• Christine Driessen – Executive Vice President and Chief Financial Officer[13]
  • Ed Durso – Executive Vice President, Administration[14]
  • Aaron LaBerge – Executive Vice President and Chief Technology Officer[15]
  • Norby Williamson – Executive Vice President, Programming[16]
  • Russell Wolff – Executive Vice President and Managing Director, ESPN International[17]

Related channels[edit]

ESPN2[edit]

Main article: ESPN2

ESPN2 launched on October 1, 1993, originally formatted as a more informal and youth-oriented channel than ESPN aimed at adults between 18 and 34 years of age, carrying a broad mix of event coverage from conventional sports (such as auto racing, college basketball and NHL hockey) to extreme sports (such as BMX, skateboarding and motocross).[18] The "ESPN Bottom Line," a ticker displaying sports news and scores during all programming that is now used by all of ESPN's networks, originated on ESPN2 in 1995.[19] In the late 1990s, ESPN2 was gradually reformatted to serve as a secondary outlet for ESPN's mainstream sports programming.[20]

ESPN Classic[edit]

Main article: ESPN Classic

ESPN Classic is a digital cable and satellite television network that launched in 1995 as Classic Sports Network, founded by Brian Bedol and Steve Greenberg. ESPN Inc. purchased Classic Sports Network in 1997 for $175 million,[21] rebranding the channel to its current name the following year. The channel broadcasts notable archived sporting events (originally including events from past decades, but now focusing mainly on events from the 1990s and later), sports documentaries and sports-themed movies.

ESPNews[edit]

Main article: ESPNews

ESPNews is a digital cable and satellite television network that was launched on November 1, 1996, originally focusing solely on sports news, highlights and press conferences. Since August 2010, the network has gradually incorporated encores of ESPN's various sports debate and entertainment shows and video simulcasts of ESPN Radio shows, in addition to sports news programming (which since the 2013 cancellation of Highlight Express,[22] consists mainly of additional runs of SportsCenter); ESPNews also serves as an overflow feed due to programming conflicts caused by sporting events on the other ESPN networks.

ESPN+[edit]

Main article: ESPN+

ESPN+ is a digital cable and satellite television network that launched in 2002, this signal is seen in Colombia, Ecuador, Peru, Chile, Bolivia, Argentina, Uruguay, Paraguay and from November 21, 2013, also in Venezuela. ESPN + signal displays events in the this sports: Football, Tennis, Rugby, Cycling, Baseball, Horse Riding, Hockey and sports programs about: Football, Tennis, Rugby, Polo, Hockey, Motor, etc. It is divided into two signals: Atlantic and Pacific.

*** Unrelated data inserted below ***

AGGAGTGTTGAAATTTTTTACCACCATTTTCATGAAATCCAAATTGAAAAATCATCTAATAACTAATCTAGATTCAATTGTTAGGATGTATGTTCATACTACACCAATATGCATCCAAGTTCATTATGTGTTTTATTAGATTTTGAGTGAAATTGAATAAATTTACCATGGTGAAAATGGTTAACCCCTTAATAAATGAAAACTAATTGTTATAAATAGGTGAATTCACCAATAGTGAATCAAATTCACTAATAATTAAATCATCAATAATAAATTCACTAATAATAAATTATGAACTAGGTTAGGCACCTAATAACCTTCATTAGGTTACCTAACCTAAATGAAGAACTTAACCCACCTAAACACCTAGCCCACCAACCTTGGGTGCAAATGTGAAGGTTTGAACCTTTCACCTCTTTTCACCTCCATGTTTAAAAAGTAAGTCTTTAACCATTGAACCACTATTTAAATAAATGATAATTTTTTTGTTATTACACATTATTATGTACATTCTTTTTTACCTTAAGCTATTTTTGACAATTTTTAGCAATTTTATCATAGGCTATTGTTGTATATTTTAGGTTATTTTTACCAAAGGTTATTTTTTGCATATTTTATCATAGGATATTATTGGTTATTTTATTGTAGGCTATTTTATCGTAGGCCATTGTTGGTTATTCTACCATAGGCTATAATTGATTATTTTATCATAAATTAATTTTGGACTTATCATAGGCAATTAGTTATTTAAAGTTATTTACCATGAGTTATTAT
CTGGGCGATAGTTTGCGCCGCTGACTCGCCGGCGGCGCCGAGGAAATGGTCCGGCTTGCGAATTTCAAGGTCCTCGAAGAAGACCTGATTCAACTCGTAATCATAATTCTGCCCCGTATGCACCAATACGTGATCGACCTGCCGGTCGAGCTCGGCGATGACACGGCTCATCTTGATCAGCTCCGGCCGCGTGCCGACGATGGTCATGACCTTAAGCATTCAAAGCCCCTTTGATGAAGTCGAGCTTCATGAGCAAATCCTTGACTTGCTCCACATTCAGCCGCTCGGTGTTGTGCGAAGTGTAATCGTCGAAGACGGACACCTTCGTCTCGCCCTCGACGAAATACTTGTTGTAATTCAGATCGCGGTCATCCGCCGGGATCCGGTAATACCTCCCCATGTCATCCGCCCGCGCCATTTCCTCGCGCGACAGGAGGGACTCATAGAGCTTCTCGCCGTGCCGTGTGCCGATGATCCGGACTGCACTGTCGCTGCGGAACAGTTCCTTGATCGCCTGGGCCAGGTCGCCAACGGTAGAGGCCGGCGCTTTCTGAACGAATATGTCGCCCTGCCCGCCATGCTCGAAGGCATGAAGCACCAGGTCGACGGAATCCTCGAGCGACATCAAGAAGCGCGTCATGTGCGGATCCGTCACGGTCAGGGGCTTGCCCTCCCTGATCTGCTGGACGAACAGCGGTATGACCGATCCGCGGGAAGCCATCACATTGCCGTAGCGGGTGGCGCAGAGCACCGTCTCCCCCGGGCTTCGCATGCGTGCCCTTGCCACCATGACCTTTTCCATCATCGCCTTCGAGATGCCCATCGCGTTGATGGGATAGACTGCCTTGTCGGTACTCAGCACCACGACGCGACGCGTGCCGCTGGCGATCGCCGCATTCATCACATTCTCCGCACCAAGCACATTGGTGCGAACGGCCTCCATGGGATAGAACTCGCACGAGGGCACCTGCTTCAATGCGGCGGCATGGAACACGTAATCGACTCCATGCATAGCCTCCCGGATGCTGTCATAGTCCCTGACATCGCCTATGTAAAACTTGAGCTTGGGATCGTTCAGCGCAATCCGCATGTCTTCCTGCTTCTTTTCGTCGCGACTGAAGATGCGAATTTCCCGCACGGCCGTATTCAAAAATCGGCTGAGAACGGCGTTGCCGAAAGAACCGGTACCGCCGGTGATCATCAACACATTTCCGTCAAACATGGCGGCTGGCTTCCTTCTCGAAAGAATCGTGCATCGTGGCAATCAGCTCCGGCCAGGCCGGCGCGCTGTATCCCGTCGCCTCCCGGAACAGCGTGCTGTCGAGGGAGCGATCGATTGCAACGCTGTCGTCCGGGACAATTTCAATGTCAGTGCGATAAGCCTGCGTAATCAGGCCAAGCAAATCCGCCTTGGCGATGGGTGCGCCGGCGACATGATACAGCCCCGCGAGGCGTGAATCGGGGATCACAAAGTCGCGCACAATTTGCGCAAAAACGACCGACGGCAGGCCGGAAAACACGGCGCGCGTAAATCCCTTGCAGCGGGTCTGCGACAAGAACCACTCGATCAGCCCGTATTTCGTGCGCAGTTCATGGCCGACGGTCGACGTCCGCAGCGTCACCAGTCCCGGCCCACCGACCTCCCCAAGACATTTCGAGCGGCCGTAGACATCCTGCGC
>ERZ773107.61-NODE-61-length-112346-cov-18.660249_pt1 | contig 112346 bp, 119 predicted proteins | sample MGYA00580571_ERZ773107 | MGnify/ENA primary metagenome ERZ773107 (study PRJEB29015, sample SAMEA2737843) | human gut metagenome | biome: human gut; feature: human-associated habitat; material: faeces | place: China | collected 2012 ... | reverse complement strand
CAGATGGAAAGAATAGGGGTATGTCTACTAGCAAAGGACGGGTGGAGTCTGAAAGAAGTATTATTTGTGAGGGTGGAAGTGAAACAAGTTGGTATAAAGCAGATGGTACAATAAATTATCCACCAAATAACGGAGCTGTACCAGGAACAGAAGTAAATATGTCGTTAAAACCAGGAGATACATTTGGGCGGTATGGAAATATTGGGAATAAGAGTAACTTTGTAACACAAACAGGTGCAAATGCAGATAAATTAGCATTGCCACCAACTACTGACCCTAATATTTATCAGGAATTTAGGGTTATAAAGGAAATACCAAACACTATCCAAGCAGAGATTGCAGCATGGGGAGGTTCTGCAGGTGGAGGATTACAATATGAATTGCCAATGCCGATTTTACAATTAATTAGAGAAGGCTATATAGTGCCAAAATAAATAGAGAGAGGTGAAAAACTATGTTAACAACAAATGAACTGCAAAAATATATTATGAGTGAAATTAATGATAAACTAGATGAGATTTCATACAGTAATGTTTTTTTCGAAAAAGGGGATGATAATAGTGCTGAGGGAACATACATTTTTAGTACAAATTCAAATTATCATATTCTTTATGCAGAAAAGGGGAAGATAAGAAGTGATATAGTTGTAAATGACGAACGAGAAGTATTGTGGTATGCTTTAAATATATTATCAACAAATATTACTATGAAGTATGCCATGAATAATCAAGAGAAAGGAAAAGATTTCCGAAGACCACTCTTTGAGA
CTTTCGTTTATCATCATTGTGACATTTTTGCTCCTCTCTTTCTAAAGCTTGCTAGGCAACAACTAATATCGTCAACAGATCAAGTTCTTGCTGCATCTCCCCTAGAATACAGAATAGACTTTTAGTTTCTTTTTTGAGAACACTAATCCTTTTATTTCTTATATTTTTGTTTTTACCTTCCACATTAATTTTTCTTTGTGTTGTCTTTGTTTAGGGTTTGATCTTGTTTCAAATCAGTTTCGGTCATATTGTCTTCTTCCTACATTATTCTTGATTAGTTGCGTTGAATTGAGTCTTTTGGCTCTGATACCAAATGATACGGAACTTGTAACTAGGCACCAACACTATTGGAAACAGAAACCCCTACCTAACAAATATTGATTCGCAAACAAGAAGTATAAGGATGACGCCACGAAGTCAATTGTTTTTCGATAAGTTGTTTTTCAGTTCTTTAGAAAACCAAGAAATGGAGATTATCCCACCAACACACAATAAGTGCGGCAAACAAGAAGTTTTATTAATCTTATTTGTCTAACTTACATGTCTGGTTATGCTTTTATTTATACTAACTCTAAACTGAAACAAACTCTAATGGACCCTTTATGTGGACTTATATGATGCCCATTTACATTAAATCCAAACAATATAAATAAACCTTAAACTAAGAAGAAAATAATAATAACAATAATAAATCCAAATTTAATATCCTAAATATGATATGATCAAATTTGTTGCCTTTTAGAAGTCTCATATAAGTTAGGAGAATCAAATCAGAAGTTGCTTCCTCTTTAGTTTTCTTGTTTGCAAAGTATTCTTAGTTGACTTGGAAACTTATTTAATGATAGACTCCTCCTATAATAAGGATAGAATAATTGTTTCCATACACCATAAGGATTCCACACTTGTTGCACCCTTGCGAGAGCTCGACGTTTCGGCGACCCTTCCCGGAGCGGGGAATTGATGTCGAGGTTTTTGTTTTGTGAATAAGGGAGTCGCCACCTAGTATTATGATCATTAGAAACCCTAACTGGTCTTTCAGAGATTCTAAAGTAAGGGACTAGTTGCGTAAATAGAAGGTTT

ESPN Deportes[edit]

Main article: ESPN Deportes

ESPN Deportes (Spanish pronunciation: [i.es.piˈen deˈportes], "ESPN Sports") is a digital cable and satellite television network that was originally launched in July 2001 to provide Spanish language simulcasts of certain Major League Baseball telecasts from ESPN. It became a 24-hour sports channel in January 2004.

ESPNU[edit]

Main article: ESPNU

ESPNU is a digital cable and satellite television network that launched on March 4, 2005, and focuses on college athletics including basketball, football, baseball college swimming, and hockey.

Longhorn Network[edit]

Main article: Longhorn Network

The Longhorn Network is a digital cable and satellite television network that was launched on August 26, 2011, focusing on events from the Texas Longhorns varsity sports teams of the University of Texas at Austin.[23] It features events from the 20 sports sanctioned by the Texas Longhorns athletics department, along with original programming (including historical, academic and cultural content).

SEC Network[edit]

Main article: SEC Network

SEC Network is a digital cable and satellite television network that launched on August 14, 2014, focusing on the coverage of sporting events sanctioned by the Southeastern Conference. Created as a result of a 20-year broadcast partnership between the two entities, the network is a joint venture between the conference and ESPN Inc. (which operates the network).[24][25]

Other services[edit]

Service Description
ESPNHD ESPN launched its high definition simulcast feed, originally branded as ESPNHD, on March 20, 2001. All studio shows based in Bristol and at L.A. Live, along with most live event telecasts on ESPN, are broadcast in high definition. ESPN is one of the few television networks with an all-digital infrastructure. Footage from non-HD sources is presented in 4:3 standard definition with stylized pillarboxing. Pardon the Interruption and Around the Horn began airing in HD on September 27, 2010, with the relocation of the production of both shows into the facility housing the Washington, D.C. bureau for ABC News.[26]